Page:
Just months into a new Los Angeles law banning standalone mobile billboard displays on city streets, operators behind them are trying to find loopholes. One of the more prolific examples (and one that will likely induce a double take) are bicycles.
Mobile billboards, often described as unhitched trailers with advertising signage, for years have been sources of complaints for San Fernando Valley residents who consider them blight and a nuisance. As one city representative, Councilmember Dennis Zine of the southwest valley, says, "These mobile billboard advertising displays take up parking spaces, impede visibility, and attract graffiti and vandalism."
Zine has been on a mission to rid the streets of them, and in 2010, at the urging of him and the L.A. City Council, two valley assemblymen pushed through legislation that gave cities the power to ban mobile billboards. When that state law went into effect on January 1st of this year, so did the city's.
"It shall be unlawful for any person to park a mobile billboard advertising display... on any public street or public lands in the City of Los Angeles," the municipal code reads. If violated more than once--it's a misdemeanor--not only does the trailer get impounded, the punishment can include a fine of up to $1,000 and/or six months in county jail.
The question for operators comes down to how a mobile billboard is defined. As written, " a 'mobile billboard advertising display' means an advertising display that is attached to a wheeled, mobile, nonmotorized vehicle, that carries, pulls, or transports a sign or
billboard, and is for the primary purpose of advertising."
The word "nonmotorized" is key to the city's efforts in enforcing bicycles attached to them. Although state law affords cyclists riding on a street "all the rights and is subject to all the provisions applicable to the driver of a vehicle," they are still human powered.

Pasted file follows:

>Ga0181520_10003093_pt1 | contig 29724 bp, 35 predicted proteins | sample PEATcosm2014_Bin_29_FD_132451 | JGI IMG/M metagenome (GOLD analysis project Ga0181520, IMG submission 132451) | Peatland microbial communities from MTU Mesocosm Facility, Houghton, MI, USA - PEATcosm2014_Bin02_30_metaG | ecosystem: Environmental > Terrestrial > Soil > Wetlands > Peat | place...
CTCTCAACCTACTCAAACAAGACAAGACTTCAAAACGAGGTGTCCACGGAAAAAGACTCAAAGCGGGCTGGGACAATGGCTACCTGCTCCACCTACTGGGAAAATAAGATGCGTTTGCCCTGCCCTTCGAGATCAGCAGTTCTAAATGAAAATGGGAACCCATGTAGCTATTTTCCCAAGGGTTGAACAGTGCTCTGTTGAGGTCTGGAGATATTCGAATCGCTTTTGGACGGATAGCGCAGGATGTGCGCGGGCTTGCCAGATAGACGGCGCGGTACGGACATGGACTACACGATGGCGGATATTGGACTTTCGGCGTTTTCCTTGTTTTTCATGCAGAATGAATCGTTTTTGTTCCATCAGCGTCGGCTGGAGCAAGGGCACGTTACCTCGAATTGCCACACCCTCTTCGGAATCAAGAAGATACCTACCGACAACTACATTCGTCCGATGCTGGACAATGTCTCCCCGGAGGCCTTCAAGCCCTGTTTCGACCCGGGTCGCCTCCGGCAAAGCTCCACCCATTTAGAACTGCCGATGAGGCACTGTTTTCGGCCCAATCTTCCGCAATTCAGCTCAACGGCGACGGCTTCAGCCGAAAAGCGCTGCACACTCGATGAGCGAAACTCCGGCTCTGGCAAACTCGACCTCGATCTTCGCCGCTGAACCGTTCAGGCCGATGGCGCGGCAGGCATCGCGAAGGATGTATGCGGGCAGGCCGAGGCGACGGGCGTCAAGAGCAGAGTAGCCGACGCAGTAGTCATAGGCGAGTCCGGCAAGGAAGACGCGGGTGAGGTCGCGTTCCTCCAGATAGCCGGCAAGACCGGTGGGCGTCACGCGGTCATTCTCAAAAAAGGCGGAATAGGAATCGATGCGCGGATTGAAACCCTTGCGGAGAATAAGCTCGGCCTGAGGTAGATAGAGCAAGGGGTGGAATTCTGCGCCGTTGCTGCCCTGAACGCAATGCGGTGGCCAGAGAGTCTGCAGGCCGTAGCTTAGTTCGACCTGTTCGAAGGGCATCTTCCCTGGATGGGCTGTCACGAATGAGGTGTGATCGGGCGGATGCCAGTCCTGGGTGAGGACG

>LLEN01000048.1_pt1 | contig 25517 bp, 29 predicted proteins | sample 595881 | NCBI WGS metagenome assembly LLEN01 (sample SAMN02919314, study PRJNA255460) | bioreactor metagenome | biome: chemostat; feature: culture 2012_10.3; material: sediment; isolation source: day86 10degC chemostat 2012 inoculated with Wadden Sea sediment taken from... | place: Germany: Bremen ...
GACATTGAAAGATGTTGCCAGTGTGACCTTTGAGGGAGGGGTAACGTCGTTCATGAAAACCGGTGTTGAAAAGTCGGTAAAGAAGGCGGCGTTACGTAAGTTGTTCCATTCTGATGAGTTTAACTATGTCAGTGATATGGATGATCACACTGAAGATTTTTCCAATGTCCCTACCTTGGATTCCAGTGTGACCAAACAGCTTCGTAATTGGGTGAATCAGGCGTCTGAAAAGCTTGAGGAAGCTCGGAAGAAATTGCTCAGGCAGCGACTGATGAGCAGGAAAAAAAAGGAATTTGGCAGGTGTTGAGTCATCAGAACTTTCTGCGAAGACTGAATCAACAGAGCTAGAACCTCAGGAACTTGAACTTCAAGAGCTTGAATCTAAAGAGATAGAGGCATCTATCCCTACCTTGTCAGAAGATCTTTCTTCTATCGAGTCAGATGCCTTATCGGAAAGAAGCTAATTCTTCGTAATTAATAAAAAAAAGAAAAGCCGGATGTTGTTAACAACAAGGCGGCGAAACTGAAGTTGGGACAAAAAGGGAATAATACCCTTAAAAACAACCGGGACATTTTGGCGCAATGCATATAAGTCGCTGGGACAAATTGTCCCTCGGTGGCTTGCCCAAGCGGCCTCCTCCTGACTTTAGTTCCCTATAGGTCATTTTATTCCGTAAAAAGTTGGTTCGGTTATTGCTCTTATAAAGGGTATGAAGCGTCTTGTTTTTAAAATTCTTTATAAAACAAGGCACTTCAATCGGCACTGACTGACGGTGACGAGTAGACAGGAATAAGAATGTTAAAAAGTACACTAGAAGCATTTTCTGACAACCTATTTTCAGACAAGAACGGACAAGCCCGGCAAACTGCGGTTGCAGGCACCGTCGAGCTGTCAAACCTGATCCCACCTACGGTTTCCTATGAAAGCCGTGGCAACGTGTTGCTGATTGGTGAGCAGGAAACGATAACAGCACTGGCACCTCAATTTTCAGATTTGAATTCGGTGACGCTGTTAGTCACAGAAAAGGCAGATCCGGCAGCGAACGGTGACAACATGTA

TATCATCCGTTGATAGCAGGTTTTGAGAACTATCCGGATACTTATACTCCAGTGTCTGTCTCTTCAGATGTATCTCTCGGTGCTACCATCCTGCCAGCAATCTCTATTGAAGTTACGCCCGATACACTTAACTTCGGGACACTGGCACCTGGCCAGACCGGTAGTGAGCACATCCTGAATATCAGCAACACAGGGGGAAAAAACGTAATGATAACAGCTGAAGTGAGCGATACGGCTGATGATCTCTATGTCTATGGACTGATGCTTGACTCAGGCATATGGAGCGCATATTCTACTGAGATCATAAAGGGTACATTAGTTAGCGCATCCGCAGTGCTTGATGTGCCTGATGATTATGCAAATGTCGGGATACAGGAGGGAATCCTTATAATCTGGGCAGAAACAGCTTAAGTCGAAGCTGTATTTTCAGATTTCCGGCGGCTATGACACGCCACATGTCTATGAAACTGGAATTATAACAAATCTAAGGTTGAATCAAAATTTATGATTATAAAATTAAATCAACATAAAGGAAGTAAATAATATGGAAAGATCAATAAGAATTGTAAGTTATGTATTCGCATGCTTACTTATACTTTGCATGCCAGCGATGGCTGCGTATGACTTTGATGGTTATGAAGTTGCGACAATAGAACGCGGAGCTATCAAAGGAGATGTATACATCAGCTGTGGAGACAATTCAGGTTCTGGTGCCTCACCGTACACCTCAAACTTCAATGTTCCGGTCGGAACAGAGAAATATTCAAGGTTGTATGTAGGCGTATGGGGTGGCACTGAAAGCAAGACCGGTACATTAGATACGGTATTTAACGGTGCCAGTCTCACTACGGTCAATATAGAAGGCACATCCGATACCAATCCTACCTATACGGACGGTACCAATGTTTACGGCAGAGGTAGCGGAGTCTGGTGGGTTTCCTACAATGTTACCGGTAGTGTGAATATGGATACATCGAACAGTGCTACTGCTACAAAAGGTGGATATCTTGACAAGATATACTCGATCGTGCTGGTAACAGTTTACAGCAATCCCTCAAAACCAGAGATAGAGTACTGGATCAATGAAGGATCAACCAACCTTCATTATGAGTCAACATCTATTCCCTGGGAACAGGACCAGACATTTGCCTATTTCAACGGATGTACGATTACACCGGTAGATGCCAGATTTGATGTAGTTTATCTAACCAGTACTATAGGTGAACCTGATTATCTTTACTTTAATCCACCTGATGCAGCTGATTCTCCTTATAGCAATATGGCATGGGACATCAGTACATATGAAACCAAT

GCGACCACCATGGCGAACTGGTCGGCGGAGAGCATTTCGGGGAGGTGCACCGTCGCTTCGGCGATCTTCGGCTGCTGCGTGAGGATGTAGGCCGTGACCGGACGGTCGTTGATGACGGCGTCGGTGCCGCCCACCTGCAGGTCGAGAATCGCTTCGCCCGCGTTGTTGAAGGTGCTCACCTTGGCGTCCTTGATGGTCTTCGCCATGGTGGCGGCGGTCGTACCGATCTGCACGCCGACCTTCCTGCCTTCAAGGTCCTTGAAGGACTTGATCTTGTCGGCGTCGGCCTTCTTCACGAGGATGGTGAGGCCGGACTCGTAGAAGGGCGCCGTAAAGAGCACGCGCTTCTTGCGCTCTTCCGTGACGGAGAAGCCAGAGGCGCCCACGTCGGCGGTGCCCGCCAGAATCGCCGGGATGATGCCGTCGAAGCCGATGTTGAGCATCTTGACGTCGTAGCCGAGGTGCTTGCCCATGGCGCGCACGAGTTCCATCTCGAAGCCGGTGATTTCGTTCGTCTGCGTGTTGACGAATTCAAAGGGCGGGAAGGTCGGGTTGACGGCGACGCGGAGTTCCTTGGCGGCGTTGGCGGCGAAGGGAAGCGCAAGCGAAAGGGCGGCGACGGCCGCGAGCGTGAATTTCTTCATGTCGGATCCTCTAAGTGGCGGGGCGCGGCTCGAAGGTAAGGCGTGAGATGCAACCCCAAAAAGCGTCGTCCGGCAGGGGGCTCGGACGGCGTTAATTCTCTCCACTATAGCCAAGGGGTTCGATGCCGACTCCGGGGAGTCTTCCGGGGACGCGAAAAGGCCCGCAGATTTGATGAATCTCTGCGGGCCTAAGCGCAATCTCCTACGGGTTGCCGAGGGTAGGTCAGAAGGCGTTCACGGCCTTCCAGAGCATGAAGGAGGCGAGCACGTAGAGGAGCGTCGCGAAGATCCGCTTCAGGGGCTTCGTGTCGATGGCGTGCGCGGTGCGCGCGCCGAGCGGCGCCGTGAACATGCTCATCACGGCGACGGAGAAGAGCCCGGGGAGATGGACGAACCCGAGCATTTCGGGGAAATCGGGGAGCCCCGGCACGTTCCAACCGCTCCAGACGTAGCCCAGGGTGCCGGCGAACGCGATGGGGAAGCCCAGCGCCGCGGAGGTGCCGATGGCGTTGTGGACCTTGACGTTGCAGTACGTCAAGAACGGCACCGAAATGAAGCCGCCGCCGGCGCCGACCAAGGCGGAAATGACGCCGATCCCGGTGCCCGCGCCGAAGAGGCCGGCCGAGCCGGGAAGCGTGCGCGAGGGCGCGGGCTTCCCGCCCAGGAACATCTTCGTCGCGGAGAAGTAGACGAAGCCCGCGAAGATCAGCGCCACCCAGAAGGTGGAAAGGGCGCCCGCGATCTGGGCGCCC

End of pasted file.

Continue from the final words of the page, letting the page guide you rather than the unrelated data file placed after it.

Steps toward enforcement have already being taken by City Councilman Paul Krekorian, who has seen the bicycle trailers himself. "The councilman is now addressing this issue so that our streets are no longer blighted with these potentially dangerous and haphazard eyesores," his communications director said.
Lone Star Security and Video's Bruce Boyer, who refers to the city and state laws as the "anti-Bruce" laws--his company has had around 450 mobile billboards removed from L.A. streets--agrees that signs attached to bicycles will be impounded, but says there still is a solution for other companies: sleighs.
He explained because the law defines a mobile billboard as being attached to a "wheeled, mobile, nonmotorized vehicle," it is illegal for the city to impound one with skis in place of wheels (he says they have been towed and cited under the new law anyway). While that may not address the storage of non-mobile objects on a roadway, Boyer has a much broader fight in the works about municipal towing, a legal battle that he says has been running since 2003 and is currently awaiting a hearing date in federal court. "It's a fight to the end, and the city is going to lose," he said.
But until the courts, or at least city attorneys, put a halt to enforcement, the impounds of mobile billboards will continue. In a statement about the bicycle workaround, Zine said "I encourage the public to continue to report them to LADOT so we can eradicate them from the streets once and for all."